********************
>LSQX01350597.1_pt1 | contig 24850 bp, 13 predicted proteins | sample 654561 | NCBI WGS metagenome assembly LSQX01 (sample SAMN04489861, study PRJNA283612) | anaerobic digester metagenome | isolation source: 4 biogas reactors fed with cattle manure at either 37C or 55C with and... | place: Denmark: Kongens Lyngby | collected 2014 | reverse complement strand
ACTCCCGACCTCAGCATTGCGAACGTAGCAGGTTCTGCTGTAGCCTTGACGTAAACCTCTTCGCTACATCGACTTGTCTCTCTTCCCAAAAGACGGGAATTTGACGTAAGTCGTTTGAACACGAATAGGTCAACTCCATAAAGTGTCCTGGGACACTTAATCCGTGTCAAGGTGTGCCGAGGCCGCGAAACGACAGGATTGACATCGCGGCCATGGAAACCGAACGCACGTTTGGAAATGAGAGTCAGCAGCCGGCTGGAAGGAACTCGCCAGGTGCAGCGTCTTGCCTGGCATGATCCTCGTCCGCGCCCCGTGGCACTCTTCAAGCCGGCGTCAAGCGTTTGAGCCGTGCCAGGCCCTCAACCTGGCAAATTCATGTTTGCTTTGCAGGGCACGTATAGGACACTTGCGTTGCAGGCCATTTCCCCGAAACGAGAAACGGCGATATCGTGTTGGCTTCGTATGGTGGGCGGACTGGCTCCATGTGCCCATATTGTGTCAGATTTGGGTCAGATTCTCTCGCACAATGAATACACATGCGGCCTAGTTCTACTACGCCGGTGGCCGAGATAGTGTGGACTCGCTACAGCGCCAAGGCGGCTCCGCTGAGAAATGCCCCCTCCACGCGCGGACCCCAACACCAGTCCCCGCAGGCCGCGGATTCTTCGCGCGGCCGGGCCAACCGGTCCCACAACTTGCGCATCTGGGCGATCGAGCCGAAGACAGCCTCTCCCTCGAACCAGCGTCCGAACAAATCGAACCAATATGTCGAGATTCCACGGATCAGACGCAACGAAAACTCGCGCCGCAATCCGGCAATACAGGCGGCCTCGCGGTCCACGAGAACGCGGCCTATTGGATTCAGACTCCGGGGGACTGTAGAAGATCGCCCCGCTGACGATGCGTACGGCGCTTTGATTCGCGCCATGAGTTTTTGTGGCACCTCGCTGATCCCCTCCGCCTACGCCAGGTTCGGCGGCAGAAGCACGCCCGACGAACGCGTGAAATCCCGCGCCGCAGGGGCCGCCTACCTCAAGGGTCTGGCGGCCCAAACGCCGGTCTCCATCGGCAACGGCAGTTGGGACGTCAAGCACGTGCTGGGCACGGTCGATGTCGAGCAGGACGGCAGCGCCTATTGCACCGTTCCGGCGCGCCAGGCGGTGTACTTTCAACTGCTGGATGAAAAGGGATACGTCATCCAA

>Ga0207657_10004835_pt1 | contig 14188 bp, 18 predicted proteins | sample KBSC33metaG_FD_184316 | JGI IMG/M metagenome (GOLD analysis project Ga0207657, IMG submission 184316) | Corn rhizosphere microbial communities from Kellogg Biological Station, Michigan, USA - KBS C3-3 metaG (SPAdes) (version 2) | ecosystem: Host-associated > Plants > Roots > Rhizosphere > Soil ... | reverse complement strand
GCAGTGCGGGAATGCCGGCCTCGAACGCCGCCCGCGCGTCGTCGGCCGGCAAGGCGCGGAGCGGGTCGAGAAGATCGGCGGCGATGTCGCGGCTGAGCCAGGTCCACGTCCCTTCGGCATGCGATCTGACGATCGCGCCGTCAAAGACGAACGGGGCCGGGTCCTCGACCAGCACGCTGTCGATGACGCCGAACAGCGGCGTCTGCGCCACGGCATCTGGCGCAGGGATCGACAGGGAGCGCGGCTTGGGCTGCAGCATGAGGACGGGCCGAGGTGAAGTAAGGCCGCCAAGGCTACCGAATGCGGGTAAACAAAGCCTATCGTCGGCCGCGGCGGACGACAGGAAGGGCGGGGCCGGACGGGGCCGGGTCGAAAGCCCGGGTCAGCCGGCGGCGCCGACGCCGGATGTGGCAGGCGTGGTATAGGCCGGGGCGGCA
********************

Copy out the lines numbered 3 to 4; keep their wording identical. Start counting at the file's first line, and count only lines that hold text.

>Ga0207657_10004835_pt1 | contig 14188 bp, 18 predicted proteins | sample KBSC33metaG_FD_184316 | JGI IMG/M metagenome (GOLD analysis project Ga0207657, IMG submission 184316) | Corn rhizosphere microbial communities from Kellogg Biological Station, Michigan, USA - KBS C3-3 metaG (SPAdes) (version 2) | ecosystem: Host-associated > Plants > Roots > Rhizosphere > Soil ... | reverse complement strand
GCAGTGCGGGAATGCCGGCCTCGAACGCCGCCCGCGCGTCGTCGGCCGGCAAGGCGCGGAGCGGGTCGAGAAGATCGGCGGCGATGTCGCGGCTGAGCCAGGTCCACGTCCCTTCGGCATGCGATCTGACGATCGCGCCGTCAAAGACGAACGGGGCCGGGTCCTCGACCAGCACGCTGTCGATGACGCCGAACAGCGGCGTCTGCGCCACGGCATCTGGCGCAGGGATCGACAGGGAGCGCGGCTTGGGCTGCAGCATGAGGACGGGCCGAGGTGAAGTAAGGCCGCCAAGGCTACCGAATGCGGGTAAACAAAGCCTATCGTCGGCCGCGGCGGACGACAGGAAGGGCGGGGCCGGACGGGGCCGGGTCGAAAGCCCGGGTCAGCCGGCGGCGCCGACGCCGGATGTGGCAGGCGTGGTATAGGCCGGGGCGGCA